This report is part of a set of studies of slum conditions, policies and strategies, commissioned and compiled in preparation for the United Nations Global Report on Human Settlements 2003 – The Challenge of Slums. The case study cities were selected by an expert group assembled by UN-Habitat to design and prepare the first draft of the Global Report in January 2002. Care was taken to achieve a representative geographical distribution, a spread of city sizes and ‘levels of development’. The availability of information and researchers was also taken into account.
The authors all worked to a common terms of reference and template for structuring the studies that was developed by the expert group. The compilation and editing of the case studies was undertaken by the Development Planning Unit (DPU), University College London (UCL).
It is intended that this CD-ROM containing 34 city case studies, already a valuable resource for capacity building, research and information exchange, should become a live website to which other city studies will be added. Thus, the invitation is hereby extended to urban researchers and city administrations to prepare such studies for cities not yet included.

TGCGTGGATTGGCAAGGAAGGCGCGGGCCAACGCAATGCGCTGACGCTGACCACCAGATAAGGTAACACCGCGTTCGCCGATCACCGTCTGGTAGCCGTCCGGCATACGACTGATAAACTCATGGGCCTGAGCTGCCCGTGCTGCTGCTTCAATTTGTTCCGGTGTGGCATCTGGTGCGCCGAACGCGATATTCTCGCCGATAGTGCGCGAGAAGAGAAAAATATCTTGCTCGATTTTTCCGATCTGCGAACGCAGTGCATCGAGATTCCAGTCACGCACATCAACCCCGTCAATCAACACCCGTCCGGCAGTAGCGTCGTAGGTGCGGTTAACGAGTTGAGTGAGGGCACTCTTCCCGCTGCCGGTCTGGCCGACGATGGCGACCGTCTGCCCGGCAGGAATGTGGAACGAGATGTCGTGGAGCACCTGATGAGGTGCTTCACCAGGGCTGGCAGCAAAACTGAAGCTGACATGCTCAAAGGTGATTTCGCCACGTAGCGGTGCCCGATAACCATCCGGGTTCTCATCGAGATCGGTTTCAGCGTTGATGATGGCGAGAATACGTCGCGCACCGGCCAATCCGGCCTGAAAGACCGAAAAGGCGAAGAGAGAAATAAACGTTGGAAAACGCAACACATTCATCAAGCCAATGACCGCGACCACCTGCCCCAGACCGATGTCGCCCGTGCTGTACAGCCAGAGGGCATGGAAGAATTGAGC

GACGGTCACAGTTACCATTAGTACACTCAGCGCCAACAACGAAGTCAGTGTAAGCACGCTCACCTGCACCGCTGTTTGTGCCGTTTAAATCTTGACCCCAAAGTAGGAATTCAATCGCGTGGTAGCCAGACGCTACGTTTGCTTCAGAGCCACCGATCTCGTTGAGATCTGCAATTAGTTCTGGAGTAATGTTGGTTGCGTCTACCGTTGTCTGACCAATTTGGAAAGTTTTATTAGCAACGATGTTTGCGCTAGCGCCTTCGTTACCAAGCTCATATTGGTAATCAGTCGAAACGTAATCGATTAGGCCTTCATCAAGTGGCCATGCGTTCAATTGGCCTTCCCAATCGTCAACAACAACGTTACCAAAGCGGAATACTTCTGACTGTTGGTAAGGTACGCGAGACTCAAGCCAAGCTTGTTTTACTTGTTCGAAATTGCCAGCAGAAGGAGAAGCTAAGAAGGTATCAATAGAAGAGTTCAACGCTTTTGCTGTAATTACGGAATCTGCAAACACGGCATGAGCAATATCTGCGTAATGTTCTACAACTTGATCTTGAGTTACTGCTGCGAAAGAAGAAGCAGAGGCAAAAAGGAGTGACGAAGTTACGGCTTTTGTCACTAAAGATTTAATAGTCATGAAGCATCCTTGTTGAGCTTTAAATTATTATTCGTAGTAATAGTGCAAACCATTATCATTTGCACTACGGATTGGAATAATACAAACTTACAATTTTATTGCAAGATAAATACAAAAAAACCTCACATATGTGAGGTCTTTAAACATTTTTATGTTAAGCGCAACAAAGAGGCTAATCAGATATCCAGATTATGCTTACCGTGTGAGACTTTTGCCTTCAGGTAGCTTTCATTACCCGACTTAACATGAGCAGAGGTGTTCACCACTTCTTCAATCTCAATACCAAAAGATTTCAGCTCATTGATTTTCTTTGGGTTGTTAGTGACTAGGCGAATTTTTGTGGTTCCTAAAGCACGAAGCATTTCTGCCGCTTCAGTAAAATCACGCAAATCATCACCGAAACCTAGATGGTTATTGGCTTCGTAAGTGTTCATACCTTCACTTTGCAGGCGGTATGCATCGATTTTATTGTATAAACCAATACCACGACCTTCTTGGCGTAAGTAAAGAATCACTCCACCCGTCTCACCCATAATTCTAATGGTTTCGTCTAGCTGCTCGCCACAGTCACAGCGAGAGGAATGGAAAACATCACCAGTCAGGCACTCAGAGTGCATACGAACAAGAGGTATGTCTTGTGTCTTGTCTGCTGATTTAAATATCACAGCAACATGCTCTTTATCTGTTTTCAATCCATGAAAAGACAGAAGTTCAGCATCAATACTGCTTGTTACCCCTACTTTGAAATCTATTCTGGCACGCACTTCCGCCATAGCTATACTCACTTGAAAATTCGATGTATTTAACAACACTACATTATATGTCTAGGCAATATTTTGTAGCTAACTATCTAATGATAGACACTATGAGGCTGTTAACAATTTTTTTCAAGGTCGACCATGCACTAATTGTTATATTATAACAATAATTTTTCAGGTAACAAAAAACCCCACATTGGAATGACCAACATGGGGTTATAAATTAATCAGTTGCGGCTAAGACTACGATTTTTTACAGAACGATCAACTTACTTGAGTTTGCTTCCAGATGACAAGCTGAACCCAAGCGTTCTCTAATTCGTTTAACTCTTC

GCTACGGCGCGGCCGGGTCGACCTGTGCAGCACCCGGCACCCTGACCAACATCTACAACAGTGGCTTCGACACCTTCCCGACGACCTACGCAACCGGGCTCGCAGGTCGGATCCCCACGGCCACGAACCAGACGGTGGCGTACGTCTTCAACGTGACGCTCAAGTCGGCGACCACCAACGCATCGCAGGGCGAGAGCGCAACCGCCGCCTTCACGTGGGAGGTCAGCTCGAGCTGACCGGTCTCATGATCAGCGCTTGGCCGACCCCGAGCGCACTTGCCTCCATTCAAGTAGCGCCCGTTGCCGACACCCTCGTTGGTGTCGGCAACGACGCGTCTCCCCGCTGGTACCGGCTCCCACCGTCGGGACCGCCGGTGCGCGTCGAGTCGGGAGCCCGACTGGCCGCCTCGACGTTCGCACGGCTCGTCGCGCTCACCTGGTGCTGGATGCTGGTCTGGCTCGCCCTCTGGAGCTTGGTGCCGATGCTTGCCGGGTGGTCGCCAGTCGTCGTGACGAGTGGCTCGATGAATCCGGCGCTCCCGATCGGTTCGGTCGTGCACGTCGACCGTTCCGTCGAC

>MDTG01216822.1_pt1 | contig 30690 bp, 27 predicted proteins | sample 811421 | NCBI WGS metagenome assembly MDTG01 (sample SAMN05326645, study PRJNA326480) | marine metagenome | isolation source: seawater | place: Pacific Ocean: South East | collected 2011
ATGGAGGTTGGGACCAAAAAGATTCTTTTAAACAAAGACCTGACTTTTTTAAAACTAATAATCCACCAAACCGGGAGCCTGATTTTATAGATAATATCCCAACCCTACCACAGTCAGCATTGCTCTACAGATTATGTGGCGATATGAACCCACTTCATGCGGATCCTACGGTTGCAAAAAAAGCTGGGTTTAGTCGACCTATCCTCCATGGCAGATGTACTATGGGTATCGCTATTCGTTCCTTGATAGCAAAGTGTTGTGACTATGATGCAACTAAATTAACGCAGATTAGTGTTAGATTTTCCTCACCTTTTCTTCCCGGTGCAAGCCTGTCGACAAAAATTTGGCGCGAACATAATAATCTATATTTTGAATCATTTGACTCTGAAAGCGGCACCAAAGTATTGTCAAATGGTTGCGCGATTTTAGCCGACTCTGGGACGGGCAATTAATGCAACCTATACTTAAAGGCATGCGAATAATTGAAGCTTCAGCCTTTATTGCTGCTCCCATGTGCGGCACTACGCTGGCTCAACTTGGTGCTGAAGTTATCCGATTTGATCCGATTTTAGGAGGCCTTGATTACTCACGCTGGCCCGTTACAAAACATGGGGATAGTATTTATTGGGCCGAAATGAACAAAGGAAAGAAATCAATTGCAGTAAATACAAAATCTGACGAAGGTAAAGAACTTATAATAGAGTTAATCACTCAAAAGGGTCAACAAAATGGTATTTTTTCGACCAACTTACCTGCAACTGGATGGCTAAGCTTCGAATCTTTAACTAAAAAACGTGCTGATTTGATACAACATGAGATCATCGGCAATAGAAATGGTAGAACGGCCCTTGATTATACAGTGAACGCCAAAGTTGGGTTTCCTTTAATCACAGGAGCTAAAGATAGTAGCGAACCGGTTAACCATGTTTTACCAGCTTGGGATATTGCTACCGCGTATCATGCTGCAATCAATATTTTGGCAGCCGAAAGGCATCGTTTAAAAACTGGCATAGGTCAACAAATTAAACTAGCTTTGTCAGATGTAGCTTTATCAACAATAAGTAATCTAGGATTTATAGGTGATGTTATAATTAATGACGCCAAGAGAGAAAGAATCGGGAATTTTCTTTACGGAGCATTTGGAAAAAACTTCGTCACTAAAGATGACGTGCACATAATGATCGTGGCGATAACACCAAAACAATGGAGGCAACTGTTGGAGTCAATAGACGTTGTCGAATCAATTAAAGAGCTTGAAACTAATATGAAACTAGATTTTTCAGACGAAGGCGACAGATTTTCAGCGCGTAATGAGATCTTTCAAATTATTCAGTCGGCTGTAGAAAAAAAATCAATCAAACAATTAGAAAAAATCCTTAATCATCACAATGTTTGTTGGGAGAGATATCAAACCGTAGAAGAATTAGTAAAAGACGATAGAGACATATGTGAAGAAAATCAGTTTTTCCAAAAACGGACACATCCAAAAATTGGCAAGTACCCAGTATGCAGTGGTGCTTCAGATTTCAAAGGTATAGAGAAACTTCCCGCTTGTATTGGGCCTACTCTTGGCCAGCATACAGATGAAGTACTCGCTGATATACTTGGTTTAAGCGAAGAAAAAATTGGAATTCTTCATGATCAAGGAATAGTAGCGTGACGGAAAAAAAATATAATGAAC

The Ivory Coast’s plantation economy was characterised by continuous growth from soon after independ- ence until the 1980s. This growth, of which the pace, extent and continuity are exceptional in the West African sub-region, exercised an undeniable attraction on migrants from far and wide, favouring a rapid process of urbanisation and a doubling of the country’s population from 3.6 million in 1960 to 7.5 million in 1978. These trends remain significant. The population of Abidjan registered an average annual growth rate of 8.2 per cent between 1965 and 1978. The inland cities, for their part, found themselves with a rate of growth of approximately 7 per cent during the same period. The country’s level of urbanisation was also increasing, at 31.8 per cent in 1975, 42 per cent in 1992 and reached 47.7 per cent in 1997 and it will probably reach 55.7 per cent in 2015 (PNUD 1999, p 200). This makes it one of the highest levels of urbanisation in the West African region. The capital, Abidjan, subject to the same pace of accelerated urbanisation, has a cosmopolitan charac- ter, and welcomes migrants not only from regions throughout the country but also from its neighbouring countries, including Burkina Faso, Mali, Guinea, Ghana and the majority of West African countries. Abidjan accounts for 18 per cent of national employment, 52 per cent of secondary and tertiary urban employment and 50 per cent of the gross domestic profit in the country as a whole. Thus, it can be stated that “Abidjan has progressively become a major focus of attention throughout the whole of West Africa, more especially for the populations of the Sahel, affected by successive droughts” (Thierry, 1995, p 45). In 1978, only 35 per cent of the residents were natives of the city, of which a majority were children. In the 15 to 59 age group, only one individual in ten was born in Abidjan. Moreover, more than 38 per cent of the inhabitants of the Abidjan agglomeration are not originally from the Ivory Coast. Similarly, the number of inhabitants of the autochtho- nous ethnicity, the ‘Ebriés’, has experienced a notice- able decrease. Representing 37 per cent of the total population of the city in the 1936 census, it was only 6.8 per cent in 1955, 5.5 per cent in 1963 and 3.3 per cent in 1975 (Antoine et al, 1987).
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